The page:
20 Percent of U.S. Labor Force File Jobless Claims as Millions Struggle to Access Benefits

A fifth of the U.S. labor force have made initial jobless claims over the last seven weeks, as millions of Americans reportedly struggle to access benefits, according to new data.

The Department of Labor revealed on Thursday morning that 3.16 million jobless claims were filed in the week ending May 2.

This figure is down on claims made in the week ending April 25, when 3.8 million Americans sought unemployment insurance.

Combined with initial jobless claims from the previous six weeks, the 3.16 million new filings bring the seven-week total to more than 33 million.

U.S. Department of Labor, Washington D.C.
The US Department of Labor Building on March 26, 2020, in Washington, DC. Alex Edelman/AFP via Getty Images

According to Bureau of Labor Statistics data, the entire U.S. civilian labor force stood at a little more than 162.9 million people in March this year.

The federal agency also reported that the unemployment rate rose to 4.4 percent in March as pandemic shutdowns rocked the U.S. jobs market.

Before the novel coronavirus outbreak triggered a tsunami of jobless claims, the Bureau of Labor Statistics put the unemployment rate at 3.5 percent in February.

In its latest data release, the Department of Labor said the coronavirus pandemic and related shutdowns continued to knock U.S. employment levels.

"The COVID-19 virus continues to impact the number of initial claims and insured unemployment," it said.

Reacting to the new jobless claim numbers, the Nobel laureate economist Paul Krugman tweeted: "Tomorrow's report may not reflect where we are right now, which is probably around 20% unemployment.

"Historical perspective: this is close to estimates of peak unemployment during the Great Depression, and worse than unemployment for most of the 1930s."

"While still massive, these weekly numbers continue to decline, suggesting the flood of layoffs is relenting," Bankrate senior economic analyst Mark Hamrick said in an emailed statement. "Still, the total since the dual health and economic crises began stands at an almost impossible to comprehend 33 million people. Now, we brace for the surely horrific April employment report."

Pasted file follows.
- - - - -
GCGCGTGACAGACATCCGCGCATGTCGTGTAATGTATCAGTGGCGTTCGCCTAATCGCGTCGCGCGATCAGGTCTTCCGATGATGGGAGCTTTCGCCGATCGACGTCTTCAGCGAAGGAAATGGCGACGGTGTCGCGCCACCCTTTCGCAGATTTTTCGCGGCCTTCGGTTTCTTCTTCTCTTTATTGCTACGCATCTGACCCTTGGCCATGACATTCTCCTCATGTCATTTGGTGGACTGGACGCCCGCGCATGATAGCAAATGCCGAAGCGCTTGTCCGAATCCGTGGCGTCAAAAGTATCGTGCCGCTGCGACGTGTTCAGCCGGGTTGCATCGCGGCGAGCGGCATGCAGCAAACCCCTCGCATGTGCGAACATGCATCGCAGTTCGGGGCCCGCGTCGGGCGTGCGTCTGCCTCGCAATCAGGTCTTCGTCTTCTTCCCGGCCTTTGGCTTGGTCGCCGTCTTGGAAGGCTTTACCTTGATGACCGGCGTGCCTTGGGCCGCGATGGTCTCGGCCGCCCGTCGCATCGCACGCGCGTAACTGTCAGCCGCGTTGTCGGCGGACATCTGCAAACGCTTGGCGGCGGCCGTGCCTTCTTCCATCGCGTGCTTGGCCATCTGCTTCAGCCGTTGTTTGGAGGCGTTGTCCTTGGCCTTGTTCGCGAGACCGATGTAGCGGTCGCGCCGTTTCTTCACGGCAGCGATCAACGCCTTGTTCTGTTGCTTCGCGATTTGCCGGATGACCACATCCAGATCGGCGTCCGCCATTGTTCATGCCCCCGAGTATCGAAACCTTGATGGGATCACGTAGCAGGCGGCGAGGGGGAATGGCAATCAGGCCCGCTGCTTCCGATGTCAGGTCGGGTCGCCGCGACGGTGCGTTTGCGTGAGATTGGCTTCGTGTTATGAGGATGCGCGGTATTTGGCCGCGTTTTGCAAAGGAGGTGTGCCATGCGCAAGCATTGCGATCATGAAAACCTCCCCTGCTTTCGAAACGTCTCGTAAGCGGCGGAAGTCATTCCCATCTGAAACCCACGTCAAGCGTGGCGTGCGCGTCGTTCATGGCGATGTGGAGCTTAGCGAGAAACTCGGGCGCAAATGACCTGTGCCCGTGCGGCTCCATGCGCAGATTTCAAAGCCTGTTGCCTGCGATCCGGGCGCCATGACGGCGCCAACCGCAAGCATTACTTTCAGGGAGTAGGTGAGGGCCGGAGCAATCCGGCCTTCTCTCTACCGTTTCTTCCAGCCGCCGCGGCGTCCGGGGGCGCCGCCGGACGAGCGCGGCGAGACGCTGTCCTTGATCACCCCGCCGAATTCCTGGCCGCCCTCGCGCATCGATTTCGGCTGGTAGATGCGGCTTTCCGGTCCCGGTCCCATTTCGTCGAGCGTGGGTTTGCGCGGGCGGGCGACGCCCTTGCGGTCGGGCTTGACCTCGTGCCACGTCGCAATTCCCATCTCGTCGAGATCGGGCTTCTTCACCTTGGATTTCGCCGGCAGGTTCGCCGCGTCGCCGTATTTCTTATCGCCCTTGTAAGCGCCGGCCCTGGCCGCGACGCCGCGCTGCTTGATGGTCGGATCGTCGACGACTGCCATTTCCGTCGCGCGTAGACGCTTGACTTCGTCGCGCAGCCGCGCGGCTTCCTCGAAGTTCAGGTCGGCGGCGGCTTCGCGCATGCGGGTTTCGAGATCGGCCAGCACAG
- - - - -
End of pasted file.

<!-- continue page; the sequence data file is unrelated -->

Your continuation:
The Department of Labor released the new jobless claims figures as it was reported that millions of Americans were struggling to access unemployment benefits.

A survey conducted by the Economic Policy Institute found that between 8.9 million and 13.9 million had been unable to access unemployment systems as technical issues such as flooded phone lines blocked their ability to make jobless claims.

The EPI polled more than 24,000 U.S. adults between April 13 and 24, and found that 3.5 percent of respondents were unable to get through their local jobless claim process.

Bureau of Economic Analysis data published at the end of April also revealed that Americans were increasingly putting money into savings amid ongoing economic uncertainty. The statistics revealed personal savings as a percentage of disposable income rising from 8 percent in February to 13.1 percent by the end of March.

The Bureau of Labor Statistics is expected to release a monthly jobs market report for April on Friday.

U.S. unemployment peaked 24.9 percent amid the Great Depression, and hit a post-Depression record of 10.8 percent in 1982.

During the Financial Crash of 2007 to 2009, unemployment capped at 10 percent and gradually declined until March this year.

This is a breaking story and will be updated.